On the Boston Celtics’ first possession on Saturday night, Marcus Smart came off a screen and threw a cross-court pass to Jayson Tatum on the opposite wing. Tatum immediately tossed it back, and Smart went to work, putting a little dribbling move on Jae Crowder, before going straight to the rim. He took the contact, reversed to the other side of the rim and converted the and-one.
Smart’s play set the tone for the night, as the Celtics jumped out to another early double-digit lead. This time, despite some sloppy play in the last few minutes, they held on, winning Game 3 117-106 to get back in the series at 2-1. Jaylen Brown led the scoring department with 26 points, Jayson Tatum had 25 points, 14 rebounds and eight assists to tie LeBron James for the most playoff games with at least 25/10/5 before turning 23 and four Celtics finished with at least 20 points in the win.
The story of the night, however, was the Celtics’ aggressiveness on the offensive end. They finished with 60 points in the paint and 30 free throw attempts, both of which were postseason highs. In the first two games of this series combined, the Celtics had 72 points in the paint 47 free throws.
During an interview with Rachel Nichols at the end of the third quarter, Miami Heat coach Erik Spoelstra summed up the Celtics’ approach well. “They’re playing with a different level of force,” Spoelstra said.
After the Celtics’ collapses in the last two games, that’s not surprising. They blew a 14-point lead in Game 1, and a 17-point lead in Game 2, then had an emotional post-game meeting in the locker room that was so loud reporters waiting in the hallway could hear players yelling at each other.
The only excitement after Saturday night, though, was about how well the Celtics responded. “I was curious to see what would happen tonight, but I didn’t have much doubt,” Celtics coach Brad Stevens said. “I think this group has some good character.”
They were outworked and out-executed down the stretch in the first two games of his series, but made sure that didn’t happen again. Time after time, they drove the ball into the teeth of Miami’s defense, refusing to settle for the low-percentage perimeter shots that had plagued their offense at various points in this series. Their 26 3-point attempts in Game 3 were a playoff low.
Just take a look at their shot chart. There are so many green dots around the rim that you can’t even tell the different makes apart.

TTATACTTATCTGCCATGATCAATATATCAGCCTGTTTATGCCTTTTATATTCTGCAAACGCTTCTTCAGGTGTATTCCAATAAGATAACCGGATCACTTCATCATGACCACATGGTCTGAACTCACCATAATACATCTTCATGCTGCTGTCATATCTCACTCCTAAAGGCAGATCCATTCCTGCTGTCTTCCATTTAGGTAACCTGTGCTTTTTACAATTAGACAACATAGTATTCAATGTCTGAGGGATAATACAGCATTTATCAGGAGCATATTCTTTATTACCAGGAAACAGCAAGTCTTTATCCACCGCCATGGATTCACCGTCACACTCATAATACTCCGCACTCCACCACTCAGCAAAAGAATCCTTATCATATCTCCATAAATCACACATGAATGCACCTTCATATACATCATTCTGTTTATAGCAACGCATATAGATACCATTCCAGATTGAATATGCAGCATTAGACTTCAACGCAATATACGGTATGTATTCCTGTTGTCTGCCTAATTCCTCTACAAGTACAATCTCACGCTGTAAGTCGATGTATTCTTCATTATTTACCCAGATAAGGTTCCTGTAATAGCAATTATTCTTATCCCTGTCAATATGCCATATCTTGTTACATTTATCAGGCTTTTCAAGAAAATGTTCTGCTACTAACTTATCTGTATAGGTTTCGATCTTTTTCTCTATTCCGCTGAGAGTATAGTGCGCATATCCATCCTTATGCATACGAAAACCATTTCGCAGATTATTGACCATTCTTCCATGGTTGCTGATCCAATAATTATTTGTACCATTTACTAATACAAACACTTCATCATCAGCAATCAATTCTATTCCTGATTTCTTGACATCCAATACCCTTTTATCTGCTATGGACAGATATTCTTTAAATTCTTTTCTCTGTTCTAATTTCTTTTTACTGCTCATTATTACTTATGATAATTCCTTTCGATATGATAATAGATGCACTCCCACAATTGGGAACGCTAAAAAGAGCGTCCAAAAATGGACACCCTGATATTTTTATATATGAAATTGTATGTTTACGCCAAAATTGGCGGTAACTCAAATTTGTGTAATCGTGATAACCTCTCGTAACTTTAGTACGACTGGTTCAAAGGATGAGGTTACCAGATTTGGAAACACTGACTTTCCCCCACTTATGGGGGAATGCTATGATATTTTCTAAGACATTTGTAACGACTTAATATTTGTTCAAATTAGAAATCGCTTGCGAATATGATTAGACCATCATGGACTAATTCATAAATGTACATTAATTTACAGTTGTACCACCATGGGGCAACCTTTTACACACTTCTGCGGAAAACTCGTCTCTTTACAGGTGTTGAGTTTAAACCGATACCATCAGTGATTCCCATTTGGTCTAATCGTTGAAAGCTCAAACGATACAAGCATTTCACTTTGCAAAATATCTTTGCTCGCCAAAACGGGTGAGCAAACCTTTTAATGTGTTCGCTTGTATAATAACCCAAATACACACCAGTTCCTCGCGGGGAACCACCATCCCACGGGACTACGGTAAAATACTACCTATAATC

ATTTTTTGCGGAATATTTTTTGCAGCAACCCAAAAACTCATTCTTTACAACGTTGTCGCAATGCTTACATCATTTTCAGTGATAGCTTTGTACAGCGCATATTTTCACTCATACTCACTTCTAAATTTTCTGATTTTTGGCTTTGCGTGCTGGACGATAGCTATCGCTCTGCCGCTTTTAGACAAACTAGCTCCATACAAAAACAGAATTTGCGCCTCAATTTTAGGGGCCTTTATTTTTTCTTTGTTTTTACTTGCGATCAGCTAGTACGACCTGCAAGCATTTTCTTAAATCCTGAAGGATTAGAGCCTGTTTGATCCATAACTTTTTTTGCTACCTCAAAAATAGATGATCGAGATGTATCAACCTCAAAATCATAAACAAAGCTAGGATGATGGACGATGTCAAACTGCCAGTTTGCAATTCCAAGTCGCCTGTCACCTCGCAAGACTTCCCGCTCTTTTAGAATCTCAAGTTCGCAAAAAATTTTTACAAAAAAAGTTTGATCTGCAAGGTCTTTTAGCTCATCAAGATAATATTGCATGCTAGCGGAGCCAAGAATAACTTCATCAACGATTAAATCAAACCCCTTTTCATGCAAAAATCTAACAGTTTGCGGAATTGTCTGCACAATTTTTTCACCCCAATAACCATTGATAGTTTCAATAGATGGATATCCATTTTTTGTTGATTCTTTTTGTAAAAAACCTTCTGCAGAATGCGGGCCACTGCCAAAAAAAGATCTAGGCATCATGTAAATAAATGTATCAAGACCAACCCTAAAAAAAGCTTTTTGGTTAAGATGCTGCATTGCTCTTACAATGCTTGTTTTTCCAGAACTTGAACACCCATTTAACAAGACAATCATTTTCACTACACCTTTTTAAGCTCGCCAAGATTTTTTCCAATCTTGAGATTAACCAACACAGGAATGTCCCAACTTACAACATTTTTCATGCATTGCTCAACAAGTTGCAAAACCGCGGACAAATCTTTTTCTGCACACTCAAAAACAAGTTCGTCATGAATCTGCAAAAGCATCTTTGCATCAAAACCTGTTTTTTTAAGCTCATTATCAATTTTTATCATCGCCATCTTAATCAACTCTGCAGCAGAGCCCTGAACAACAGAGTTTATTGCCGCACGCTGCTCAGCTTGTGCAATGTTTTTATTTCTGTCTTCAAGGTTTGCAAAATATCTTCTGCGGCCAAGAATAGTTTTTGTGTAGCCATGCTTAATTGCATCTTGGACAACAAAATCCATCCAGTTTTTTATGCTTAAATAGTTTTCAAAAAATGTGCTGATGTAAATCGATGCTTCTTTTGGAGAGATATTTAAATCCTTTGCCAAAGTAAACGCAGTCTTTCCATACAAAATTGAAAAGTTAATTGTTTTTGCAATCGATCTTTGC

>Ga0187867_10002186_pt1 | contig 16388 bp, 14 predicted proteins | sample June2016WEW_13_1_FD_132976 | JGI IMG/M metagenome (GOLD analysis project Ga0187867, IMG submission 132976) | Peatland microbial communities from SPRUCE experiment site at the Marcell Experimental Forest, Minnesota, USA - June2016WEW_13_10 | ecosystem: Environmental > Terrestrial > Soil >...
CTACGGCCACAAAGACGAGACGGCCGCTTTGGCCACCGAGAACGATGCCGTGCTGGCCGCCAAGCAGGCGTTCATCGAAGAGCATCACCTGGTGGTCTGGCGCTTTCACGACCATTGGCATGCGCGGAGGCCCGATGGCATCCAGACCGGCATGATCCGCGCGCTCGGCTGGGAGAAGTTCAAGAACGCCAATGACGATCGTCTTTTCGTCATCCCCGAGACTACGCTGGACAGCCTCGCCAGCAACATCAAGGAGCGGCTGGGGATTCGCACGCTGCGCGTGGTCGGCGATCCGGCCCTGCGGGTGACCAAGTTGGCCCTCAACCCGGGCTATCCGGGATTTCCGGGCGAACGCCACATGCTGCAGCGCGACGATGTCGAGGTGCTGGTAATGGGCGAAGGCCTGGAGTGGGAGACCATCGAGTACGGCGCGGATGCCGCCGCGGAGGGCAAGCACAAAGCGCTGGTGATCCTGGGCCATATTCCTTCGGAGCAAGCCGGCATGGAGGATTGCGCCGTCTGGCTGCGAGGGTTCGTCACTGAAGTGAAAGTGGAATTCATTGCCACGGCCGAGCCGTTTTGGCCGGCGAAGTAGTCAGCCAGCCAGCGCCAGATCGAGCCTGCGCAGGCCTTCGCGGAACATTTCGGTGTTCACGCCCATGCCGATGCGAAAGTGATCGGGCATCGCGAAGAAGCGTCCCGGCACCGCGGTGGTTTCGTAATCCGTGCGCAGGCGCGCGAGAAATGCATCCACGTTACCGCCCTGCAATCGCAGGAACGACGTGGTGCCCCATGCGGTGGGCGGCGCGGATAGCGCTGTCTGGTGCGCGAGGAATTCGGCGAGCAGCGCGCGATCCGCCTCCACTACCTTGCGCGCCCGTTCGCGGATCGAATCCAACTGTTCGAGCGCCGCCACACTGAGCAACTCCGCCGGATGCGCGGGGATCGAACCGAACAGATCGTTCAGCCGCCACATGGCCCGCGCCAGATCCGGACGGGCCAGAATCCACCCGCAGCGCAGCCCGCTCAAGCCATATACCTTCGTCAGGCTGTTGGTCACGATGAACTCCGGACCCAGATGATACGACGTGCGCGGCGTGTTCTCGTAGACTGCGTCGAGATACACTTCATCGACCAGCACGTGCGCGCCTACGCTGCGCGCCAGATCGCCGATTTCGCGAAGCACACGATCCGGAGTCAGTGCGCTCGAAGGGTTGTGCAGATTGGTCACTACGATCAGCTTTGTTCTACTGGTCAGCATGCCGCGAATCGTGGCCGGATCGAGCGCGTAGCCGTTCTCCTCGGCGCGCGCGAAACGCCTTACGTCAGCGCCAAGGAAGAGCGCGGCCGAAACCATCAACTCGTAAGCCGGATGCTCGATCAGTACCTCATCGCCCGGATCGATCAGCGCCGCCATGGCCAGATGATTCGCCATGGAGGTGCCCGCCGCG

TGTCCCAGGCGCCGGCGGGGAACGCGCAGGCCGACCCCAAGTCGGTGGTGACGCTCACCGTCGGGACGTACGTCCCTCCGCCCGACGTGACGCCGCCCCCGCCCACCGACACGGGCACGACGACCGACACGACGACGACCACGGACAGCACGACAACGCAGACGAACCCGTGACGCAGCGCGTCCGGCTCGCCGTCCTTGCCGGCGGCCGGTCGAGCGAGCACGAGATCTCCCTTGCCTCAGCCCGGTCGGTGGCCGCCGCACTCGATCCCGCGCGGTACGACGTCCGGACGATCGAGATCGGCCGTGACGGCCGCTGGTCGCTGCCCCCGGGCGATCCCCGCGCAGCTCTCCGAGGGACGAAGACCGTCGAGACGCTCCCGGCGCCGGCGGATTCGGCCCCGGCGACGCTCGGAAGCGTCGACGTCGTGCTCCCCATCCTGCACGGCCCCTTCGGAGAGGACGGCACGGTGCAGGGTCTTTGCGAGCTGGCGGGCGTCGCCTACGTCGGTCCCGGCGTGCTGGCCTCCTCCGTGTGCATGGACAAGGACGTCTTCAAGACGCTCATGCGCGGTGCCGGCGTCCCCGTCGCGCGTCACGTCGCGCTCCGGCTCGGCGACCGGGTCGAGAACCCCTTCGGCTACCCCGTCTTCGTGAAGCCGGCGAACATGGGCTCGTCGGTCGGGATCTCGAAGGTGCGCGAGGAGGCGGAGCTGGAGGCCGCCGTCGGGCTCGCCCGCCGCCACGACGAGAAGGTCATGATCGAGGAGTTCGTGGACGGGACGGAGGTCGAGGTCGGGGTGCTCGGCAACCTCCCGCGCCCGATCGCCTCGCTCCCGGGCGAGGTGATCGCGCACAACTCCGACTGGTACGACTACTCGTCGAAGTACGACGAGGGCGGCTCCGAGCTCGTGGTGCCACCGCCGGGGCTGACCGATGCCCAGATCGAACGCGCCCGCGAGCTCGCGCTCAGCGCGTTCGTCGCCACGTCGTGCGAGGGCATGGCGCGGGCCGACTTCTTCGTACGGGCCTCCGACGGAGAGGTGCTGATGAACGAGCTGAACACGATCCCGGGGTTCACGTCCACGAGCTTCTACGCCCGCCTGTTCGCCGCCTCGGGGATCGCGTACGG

Celtics’ shot chart from Game 3
But while the team as a whole responded well, and were boosted by the return of Gordon Hayward, who finished with six points, five rebounds and four assists off the bench, it was Jaylen Brown who really stood out. He was one of the key figures involved in the reported blow-up after Game 3, and bounced back with one of his best games of the playoffs, finishing with 26 points, seven rebounds and five assists.
Off cuts, on the dribble drive, in transition, Brown was going straight at the Heat all night long, getting himself easy baskets and earning numerous trips to the free throw line. One play in the middle of the third quarter exemplified Brown and the Celtics’ attitude in Game 3.
Brown comes up to the top of the key to set a screen for Kemba Walker, who drives at Duncan Robinson on the switch. Crowder shifts over to show help, so Walker whips a pass out to Brown on the wing. Given how far Crowder has to recover, Brown could have gotten off a decent look from 3, but he never even thought about taking that shot. He’s moving towards the basket before he even catches the ball, zooms past Crowder and finishes right over Bam Adebayo with no fear whatsoever.
“What I do best is get to the basket,” Brown said. “I just wanted to come out and be the best version of myself.”
He was, and so too were the Celtics. But for as good a performance as this was, it’s just one game, and they’re still down 2-1. Come Game 4, they’ll have to do it again if they want to even up the series. Judging by Browns’s comments, they’ll be ready.
“The game don’t start on Wednesday,” Brown said. “The game starts now.”